The Owl – Why Kids Need Summer Camp

In this 5-minute read, Steve Baskin, incoming board chair of the American Camping Association, suggests that summer camps have the “exact kinds of features needed to help reverse the two trends that have driven much of the mental health crisis that is currently facing our young people: over-protection in the real world and under-protection online.

Baskin posits that parents today have shifted much of their parenting philosophies from “preparation for life” to “protection from pain”, and this very protection, ironically, exacerbates the inevitable inability of our youth to experience life’s many setbacks with resiliency, grit, and agency.

As a current director of a summer camp program, and as a life-long advocate for the mental-health benefits of the summer camp experience, I wanted to take the opportunity to amplify Baskin’s message and to add to it, as well:

Although Baskin is correct to assert that tech-free summer camp programs can help us reverse the mental health crisis, he misses one key element of the summer camp program that is, perhaps, more responsible than any other for allowing our campers to escape this perpetual sense of anxiety and stress: summer camp is one of the only places in the world in which the experience is the end in and of itself. The transaction is simple: come to summer camp; be at summer camp.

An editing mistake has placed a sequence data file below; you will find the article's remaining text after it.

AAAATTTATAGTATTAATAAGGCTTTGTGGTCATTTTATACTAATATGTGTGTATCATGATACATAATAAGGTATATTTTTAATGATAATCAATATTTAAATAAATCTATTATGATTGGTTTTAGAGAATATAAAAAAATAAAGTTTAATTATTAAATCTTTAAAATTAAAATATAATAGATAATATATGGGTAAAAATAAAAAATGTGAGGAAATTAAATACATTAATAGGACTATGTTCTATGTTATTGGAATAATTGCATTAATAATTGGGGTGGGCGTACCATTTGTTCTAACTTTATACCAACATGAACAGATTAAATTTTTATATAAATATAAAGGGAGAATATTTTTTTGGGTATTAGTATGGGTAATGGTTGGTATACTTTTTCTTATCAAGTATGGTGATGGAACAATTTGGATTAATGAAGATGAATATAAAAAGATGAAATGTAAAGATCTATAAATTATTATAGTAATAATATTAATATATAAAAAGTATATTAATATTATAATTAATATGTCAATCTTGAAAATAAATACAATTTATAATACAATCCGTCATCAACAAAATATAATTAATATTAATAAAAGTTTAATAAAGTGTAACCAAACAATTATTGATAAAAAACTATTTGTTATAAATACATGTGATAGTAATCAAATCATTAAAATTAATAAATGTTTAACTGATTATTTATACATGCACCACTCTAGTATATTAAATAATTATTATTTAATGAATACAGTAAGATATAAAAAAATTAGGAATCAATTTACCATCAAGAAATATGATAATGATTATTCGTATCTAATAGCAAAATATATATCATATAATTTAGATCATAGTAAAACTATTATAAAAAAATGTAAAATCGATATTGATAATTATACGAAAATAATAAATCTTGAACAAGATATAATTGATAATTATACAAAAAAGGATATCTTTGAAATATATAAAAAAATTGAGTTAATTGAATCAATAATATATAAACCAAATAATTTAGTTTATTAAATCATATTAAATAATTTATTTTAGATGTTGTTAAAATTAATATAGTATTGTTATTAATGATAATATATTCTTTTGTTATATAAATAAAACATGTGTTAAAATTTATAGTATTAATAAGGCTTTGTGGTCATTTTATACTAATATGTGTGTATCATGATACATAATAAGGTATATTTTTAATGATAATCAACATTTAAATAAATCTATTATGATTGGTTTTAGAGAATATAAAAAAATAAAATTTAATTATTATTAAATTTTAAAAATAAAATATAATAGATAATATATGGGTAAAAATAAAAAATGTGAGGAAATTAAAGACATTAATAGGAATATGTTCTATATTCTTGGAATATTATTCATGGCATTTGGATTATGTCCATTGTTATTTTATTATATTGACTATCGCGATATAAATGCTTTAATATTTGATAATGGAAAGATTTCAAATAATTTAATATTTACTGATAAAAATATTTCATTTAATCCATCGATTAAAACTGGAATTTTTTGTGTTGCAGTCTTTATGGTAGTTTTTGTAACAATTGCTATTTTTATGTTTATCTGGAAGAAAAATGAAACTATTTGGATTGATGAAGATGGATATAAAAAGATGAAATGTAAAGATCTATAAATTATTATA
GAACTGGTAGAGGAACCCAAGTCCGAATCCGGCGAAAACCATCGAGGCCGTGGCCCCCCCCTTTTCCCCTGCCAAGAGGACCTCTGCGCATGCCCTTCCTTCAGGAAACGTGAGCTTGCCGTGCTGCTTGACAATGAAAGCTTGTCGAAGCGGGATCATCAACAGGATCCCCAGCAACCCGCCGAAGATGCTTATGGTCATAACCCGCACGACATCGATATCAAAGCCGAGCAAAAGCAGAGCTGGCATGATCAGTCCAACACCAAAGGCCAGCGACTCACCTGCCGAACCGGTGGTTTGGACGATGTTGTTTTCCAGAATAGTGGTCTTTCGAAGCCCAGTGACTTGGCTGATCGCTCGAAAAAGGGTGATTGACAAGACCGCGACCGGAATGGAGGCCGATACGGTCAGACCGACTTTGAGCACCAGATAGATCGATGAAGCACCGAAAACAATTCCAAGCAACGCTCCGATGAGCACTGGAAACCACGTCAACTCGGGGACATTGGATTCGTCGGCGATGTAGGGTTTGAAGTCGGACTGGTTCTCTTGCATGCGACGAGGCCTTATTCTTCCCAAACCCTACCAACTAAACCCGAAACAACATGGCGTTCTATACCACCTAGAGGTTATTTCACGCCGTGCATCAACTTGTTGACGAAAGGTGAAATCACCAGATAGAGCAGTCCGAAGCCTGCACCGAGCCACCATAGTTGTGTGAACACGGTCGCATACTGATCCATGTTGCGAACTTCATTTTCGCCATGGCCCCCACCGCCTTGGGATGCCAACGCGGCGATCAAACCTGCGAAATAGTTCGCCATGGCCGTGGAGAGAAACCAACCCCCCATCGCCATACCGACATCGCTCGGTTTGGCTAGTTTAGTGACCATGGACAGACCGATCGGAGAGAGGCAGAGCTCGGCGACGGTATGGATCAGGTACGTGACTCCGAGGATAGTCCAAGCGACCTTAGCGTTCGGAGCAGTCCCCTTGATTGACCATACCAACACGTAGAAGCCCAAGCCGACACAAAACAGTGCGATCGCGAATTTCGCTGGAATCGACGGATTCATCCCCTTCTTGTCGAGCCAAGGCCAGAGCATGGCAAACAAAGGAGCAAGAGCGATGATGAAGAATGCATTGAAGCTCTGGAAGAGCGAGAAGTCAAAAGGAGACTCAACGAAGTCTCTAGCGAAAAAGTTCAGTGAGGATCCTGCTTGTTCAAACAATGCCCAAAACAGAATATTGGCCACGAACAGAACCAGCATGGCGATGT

Unlike the other 48-50 weeks per year, in which we are collectively programmed to get the grades or make the team to get the acceptance to get the diploma to get the job to get the promotion to get the title to get the money to get the…next…next…next…, for 2-4 weeks each summer, we allow and encourage our children to appreciate the moment itself and to focus on what is directly in front of them: this water, this tree, this conversation, this friend for life. Our campers do not come to camp asking, “What’s Next?”, but rather, “What’s Now?” And that paradigm shift is essential to promoting our collective well-being and mental health.

I hope we never lose sight of the power of allowing our children simply to be without their feeling anxious about what they have yet to become.